Santo has all the necessary credentials, but nevertheless, he has not come close to election. Last year he received 39 percent of the votes, his best showing ever. The year before it was 37 percent, the year before that it was 30, and the year before it was 33 percent.
"I always vote for him," said Jack O'Connell of the Hartford Courant, secretary of the Baseball Writers Association of America. "I'm sure he'll get more votes than in any other year."
O'Connell will announce the voting results Monday evening.
If Santo doesn't make it, his agony will be prolonged. But after a three-year moratorium, his candidacy will be revived in 2001 and judged by a Veterans Committee. It's my opinion he will be elected in the first or second year of eligibility.
This 15-man committee, which includes this writer as well as former players, will have a greater appreciation for Santo's accomplishments, which include nine All-Star teams, four .300 seasons, 11 seasons with 20 or more home runs, leading the major leagues in chances accepted by a third baseman the most seasons with nine, and most times leading the NL in putouts and assists. On top of this, he had 342 home runs and 1,331 RBIs.
The biggest gap in Santo's credentials--and it isn't his fault--is that he never played in a World Series, where he would have received national exposure. Nationally, but not locally, he was overshadowed by Ernie Banks and Billy Williams.
Statistically, he often has been compared to Baltimore's Brooks Robinson, and this also has been a disadvantage. Robinson had to be the best defensive third baseman in history.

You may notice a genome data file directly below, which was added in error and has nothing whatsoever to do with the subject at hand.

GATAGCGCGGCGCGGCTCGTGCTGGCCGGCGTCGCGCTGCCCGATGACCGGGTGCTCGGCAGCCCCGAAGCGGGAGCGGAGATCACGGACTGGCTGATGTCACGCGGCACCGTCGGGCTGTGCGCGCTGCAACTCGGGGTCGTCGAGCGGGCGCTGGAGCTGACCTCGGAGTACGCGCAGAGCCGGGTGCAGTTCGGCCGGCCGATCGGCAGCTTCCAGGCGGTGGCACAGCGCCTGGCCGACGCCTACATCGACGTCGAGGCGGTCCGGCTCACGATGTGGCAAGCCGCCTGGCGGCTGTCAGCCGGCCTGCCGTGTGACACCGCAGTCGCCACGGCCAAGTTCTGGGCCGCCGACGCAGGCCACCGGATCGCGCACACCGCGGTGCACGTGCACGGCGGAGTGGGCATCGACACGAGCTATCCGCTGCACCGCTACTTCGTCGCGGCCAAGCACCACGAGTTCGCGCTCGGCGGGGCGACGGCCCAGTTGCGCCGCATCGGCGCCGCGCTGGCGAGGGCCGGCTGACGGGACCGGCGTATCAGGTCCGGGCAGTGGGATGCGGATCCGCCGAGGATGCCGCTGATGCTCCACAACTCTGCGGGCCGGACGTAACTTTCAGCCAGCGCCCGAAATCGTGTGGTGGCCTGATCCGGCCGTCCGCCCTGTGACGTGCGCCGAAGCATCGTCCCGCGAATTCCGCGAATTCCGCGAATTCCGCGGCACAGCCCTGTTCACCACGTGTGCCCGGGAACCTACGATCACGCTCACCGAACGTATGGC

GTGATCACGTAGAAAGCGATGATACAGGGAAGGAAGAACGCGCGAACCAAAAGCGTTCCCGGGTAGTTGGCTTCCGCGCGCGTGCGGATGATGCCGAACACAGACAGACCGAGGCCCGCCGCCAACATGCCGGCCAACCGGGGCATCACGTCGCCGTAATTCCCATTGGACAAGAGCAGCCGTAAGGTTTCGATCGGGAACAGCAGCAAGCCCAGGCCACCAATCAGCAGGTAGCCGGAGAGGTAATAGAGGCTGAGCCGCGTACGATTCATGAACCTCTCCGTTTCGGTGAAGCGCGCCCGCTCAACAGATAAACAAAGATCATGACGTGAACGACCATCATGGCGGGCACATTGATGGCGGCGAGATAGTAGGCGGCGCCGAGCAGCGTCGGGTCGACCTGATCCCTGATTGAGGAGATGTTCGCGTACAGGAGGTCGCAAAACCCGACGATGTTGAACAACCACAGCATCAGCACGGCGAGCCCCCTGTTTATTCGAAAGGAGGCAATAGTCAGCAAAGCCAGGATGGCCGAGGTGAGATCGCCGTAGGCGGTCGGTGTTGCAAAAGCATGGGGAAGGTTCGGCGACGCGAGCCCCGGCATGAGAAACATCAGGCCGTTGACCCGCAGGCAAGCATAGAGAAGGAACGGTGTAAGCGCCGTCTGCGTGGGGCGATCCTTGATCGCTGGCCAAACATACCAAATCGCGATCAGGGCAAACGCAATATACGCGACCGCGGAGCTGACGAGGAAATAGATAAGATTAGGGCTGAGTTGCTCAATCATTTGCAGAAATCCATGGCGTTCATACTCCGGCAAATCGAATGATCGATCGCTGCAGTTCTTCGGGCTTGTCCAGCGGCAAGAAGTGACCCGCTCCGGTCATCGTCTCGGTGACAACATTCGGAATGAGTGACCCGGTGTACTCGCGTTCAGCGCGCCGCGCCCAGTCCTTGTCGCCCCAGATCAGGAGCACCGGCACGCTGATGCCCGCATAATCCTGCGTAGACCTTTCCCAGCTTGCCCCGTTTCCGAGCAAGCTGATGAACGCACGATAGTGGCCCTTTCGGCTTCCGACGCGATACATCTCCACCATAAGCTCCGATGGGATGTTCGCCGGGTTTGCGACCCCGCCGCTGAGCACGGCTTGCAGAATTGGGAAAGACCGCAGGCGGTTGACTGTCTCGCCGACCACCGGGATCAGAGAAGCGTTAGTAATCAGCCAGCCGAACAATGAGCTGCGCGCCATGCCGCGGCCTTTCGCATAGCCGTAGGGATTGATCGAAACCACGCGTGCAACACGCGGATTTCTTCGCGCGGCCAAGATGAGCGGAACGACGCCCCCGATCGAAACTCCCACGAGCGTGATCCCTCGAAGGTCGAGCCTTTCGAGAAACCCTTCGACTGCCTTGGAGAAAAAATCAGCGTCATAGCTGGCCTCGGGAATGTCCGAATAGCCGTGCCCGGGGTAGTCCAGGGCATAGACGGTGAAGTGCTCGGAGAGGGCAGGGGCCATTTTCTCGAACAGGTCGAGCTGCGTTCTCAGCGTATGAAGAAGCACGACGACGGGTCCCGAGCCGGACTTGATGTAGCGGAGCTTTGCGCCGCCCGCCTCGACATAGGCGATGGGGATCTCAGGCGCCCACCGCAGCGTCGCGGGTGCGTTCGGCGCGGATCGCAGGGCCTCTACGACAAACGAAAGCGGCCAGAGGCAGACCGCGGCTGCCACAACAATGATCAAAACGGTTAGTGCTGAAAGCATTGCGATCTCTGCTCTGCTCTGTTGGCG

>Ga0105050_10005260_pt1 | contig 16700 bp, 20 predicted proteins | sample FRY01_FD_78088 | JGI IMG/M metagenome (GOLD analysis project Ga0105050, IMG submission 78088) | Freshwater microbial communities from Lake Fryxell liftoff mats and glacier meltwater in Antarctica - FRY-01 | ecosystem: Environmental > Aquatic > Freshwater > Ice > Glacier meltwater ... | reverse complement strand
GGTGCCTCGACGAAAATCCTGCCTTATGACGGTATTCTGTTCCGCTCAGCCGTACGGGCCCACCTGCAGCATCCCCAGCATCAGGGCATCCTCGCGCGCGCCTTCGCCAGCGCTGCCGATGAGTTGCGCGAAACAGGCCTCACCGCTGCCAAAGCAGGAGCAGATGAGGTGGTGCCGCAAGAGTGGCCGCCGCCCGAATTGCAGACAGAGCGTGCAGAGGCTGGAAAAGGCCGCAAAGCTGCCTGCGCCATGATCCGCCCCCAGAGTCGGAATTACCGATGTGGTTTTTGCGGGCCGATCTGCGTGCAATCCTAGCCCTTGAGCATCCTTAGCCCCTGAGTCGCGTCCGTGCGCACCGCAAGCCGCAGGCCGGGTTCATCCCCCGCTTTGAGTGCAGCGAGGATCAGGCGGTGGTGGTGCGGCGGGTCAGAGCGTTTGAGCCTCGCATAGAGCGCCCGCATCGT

Santo was the best fielding third baseman in the National League at a time when the league had several outstanding third basemen. Also, what never can be measured was his remarkable competitive spirit. On balance, he was as good an all-around player as Billy Williams, who won his ticket to Cooperstown in his sixth year of eligibility. Williams was the better hitter but only slightly better than average, if that, in the field.
Each voting member of the baseball writers is entitled to no more than 10 selections. In addition to Santo, I voted for pitchers Don Sutton and Bruce Sutter. I must admit I've been remiss. It's the first time I've voted for Sutter. My other choices are sluggers Tony Perez and Jim Rice.
Sutton, who won 324 games, received 73.2 percent of the vote last year. The knock on him is that he only had one 20-victory season and that he was never the dominant pitcher of his time. So what? His victory total is more than enough to qualify. Sutter, with 300 saves, was the best reliever of his day. As for Perez and Rice, they rank among the most dangerous hitters of all time.
Many baseball writers believe the Hall of Fame is already overpopulated, that with each passing year more undeserving players are elected. I don't completely disagree, but it's something we have to live with. With some exceptions, the Hall has been diluted ever since the first election in 1936 when Babe Ruth, Ty Cobb, Honus Wagner, Walter Johnson and Christy Mathewson were enshrined.